Commentary

Flashback: Elena Delle Donne

Delaware star learned lessons about balancing life and basketball in high school

Updated: March 5, 2012, 6:12 PM ET
By Lucas O'Neill | ESPNHS

This story originally appeared in the inaugural edition of ESPNHS Girl Magazine in the fall of 2007.

Thousands of practices. Hundreds of games. Scores of photo shoots. Tons of publicity. Countless recruiters.

The sum? Burnout.

Eventually, all the hours Elena Delle Donne devoted to basketball -- and everything that comes with it -- took their toll. So Delle Donne, one of the best high school girls' hoop players of all time, decided to hang up her kicks for the summer. And she couldn't be happier with the decision.

"I think it's a good thing for girls to realize that taking a break is not such a bad thing," says Delle Donne. "You don't want it to get to a point where you have to take a break for as long as I did. Take little breaks here and there."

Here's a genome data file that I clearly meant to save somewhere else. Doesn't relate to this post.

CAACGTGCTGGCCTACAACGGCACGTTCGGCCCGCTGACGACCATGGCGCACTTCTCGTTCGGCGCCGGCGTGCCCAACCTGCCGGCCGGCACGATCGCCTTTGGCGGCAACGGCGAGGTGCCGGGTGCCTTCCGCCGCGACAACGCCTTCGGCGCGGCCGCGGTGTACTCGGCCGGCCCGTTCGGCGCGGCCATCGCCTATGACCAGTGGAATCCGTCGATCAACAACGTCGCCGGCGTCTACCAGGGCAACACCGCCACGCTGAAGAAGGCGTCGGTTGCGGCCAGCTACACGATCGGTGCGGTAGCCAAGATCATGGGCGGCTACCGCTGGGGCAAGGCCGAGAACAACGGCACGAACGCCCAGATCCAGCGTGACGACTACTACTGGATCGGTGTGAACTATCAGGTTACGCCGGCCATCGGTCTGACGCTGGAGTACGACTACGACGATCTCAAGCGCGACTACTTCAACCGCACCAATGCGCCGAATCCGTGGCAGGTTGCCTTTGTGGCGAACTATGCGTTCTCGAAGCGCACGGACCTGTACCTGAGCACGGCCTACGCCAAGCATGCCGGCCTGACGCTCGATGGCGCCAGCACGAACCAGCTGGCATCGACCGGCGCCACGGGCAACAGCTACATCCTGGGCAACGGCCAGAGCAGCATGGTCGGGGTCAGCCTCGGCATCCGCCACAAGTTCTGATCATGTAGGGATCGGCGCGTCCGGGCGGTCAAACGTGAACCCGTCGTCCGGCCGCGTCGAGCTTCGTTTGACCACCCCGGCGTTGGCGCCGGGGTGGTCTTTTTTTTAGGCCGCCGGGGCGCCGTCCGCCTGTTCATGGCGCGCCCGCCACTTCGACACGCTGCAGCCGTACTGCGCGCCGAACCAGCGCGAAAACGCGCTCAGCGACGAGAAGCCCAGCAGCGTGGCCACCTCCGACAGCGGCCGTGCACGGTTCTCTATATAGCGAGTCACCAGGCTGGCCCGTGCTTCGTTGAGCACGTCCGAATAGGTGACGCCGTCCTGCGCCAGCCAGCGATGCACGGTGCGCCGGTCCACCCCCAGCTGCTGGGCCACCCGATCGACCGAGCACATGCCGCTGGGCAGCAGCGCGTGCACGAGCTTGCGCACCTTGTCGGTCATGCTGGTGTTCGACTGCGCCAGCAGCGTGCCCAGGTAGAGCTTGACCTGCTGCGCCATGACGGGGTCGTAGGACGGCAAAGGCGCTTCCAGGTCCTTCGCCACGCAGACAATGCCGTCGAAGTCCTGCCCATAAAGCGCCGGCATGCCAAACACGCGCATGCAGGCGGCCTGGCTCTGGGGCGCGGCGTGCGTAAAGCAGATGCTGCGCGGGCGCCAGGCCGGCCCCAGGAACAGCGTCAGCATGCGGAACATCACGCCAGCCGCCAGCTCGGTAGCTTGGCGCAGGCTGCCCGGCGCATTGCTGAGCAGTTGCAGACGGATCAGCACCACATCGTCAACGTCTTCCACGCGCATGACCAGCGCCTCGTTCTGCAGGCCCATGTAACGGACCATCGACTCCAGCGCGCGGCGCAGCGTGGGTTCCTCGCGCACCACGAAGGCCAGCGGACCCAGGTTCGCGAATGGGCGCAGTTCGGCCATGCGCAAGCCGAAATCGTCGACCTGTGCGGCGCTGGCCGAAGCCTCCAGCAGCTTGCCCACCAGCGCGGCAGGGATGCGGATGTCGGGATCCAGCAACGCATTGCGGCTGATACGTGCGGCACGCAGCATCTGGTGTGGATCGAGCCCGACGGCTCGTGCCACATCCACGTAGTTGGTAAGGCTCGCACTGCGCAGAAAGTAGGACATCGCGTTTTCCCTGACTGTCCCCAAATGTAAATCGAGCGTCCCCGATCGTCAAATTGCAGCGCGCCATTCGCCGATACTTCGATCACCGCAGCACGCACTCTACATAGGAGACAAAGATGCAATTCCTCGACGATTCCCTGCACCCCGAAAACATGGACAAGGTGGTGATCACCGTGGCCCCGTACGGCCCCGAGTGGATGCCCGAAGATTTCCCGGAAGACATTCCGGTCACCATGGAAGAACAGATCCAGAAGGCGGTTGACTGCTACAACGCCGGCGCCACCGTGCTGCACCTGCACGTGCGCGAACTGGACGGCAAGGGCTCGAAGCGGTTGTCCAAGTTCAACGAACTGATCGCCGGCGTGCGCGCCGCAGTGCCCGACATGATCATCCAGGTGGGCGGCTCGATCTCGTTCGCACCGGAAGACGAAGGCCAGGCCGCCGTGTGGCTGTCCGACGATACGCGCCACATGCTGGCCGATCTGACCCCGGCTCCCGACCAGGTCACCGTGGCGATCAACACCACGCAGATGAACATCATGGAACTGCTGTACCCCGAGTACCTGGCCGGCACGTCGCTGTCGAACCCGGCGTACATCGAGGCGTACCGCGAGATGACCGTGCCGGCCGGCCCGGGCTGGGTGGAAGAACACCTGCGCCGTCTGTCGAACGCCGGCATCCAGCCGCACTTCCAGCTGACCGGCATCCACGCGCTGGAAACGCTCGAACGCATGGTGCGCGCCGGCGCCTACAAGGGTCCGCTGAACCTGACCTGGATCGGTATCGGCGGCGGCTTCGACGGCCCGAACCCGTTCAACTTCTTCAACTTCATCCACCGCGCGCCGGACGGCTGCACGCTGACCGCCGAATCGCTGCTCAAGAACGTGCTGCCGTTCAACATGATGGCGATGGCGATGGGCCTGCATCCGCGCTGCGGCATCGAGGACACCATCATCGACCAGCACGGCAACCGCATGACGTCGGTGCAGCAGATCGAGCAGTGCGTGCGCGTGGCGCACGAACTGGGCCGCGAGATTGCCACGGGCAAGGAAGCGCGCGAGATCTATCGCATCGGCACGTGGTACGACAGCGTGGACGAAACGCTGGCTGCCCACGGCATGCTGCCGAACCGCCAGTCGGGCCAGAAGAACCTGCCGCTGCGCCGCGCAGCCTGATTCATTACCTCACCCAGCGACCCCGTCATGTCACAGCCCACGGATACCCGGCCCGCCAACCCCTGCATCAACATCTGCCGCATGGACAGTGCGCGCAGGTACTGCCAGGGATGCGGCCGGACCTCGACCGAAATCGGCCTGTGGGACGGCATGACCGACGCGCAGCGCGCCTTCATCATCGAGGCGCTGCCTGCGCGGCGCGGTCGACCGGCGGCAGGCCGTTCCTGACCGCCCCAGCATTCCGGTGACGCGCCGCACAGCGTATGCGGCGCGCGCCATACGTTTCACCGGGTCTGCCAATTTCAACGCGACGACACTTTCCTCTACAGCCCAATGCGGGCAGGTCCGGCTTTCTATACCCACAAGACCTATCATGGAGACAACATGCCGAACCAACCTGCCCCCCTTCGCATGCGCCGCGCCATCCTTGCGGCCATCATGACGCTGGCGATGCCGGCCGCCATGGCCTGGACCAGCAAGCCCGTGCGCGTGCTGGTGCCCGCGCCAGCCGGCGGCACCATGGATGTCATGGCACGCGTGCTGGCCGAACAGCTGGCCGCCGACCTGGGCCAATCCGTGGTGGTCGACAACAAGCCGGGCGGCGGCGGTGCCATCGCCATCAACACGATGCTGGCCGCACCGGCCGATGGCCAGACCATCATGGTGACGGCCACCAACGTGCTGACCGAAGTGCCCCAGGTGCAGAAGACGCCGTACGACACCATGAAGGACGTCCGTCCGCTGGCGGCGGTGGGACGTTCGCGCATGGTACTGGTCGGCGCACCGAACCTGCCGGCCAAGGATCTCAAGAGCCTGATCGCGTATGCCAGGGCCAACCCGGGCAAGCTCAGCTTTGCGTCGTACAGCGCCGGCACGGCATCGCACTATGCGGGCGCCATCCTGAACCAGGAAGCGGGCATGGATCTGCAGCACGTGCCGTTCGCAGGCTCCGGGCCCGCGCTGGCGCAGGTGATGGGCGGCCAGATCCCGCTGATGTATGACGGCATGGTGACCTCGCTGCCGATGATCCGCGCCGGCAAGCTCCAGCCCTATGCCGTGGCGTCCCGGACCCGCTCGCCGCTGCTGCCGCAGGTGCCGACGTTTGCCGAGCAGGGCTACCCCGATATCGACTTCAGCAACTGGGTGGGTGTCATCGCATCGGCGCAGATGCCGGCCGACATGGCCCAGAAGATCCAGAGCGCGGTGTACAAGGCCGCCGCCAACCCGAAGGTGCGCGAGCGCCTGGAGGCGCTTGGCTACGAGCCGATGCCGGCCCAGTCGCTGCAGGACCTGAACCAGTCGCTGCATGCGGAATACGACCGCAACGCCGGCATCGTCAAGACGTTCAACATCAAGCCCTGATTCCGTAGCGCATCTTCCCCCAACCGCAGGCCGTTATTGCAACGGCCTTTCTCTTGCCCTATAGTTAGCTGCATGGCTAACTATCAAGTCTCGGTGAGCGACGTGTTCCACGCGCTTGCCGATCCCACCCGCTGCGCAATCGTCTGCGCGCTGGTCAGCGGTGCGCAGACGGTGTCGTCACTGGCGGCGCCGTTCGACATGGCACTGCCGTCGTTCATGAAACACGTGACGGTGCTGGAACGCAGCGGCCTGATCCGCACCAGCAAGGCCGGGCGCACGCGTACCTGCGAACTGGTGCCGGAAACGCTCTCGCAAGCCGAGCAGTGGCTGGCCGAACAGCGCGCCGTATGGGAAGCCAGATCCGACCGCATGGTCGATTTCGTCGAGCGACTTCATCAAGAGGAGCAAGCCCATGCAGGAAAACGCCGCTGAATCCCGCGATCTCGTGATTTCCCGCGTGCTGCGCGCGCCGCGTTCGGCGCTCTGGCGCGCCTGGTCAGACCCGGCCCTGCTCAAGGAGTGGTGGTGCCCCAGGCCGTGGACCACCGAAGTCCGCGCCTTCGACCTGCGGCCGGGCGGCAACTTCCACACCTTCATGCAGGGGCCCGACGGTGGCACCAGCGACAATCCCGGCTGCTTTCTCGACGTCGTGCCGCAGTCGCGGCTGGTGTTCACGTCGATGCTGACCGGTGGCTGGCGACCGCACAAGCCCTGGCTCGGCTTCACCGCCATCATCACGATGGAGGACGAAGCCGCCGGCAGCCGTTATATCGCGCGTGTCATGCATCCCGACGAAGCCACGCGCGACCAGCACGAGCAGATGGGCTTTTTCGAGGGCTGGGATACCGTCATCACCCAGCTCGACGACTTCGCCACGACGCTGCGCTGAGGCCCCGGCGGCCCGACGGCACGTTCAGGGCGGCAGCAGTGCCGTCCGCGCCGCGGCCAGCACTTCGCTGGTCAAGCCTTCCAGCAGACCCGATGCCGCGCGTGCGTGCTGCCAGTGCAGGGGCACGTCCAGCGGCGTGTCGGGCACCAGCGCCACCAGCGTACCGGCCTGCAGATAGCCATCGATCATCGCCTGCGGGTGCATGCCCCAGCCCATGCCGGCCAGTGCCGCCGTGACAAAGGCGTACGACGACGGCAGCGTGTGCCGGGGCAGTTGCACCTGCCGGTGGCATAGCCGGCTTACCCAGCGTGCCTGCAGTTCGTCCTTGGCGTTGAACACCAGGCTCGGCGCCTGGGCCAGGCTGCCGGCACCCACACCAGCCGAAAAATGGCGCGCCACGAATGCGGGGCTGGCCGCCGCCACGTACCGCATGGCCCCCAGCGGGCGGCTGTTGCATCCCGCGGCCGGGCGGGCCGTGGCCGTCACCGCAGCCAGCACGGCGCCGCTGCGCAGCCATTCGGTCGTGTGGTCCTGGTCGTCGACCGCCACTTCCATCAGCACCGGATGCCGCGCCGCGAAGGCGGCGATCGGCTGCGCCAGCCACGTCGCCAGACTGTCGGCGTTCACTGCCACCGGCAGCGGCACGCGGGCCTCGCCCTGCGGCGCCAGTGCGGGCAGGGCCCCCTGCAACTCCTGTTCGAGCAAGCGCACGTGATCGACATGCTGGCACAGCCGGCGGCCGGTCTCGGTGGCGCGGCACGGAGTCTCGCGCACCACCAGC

Elena Delle Donne ESPNHS Girl
Steve Boyle/ESPNHSElena Delle Donne was featured on the cover of the first ESPNHS Girl Magazine in the fall of 2007.

For the Ursuline Academy (Wilmington, Del.) standout, it got to the point where she wasn't enjoying basketball -- a scary proposition for someone who had devoted the better part of her waking life to the hardwood.

The 6-foot-4 guard/forward with an unparalleled combination of size and skill led Ursuline to three consecutive state titles from eighth grade to her sophomore season, and she just barely missed making it four straight last season. Now a senior, she's the most highly touted girls' hoop recruit in the nation, having made UConn fans very happy by committing to the powerhouse Huskies over Tennessee, Villanova and Middle Tennessee in late August.

"Prior to going into coaching her, I'd always said she was the best girls' basketball player that I had seen," says Ursuline head coach Fran Burbidge, who took over the program prior to the 2006-07 season. "Being with her, she's even better than I thought."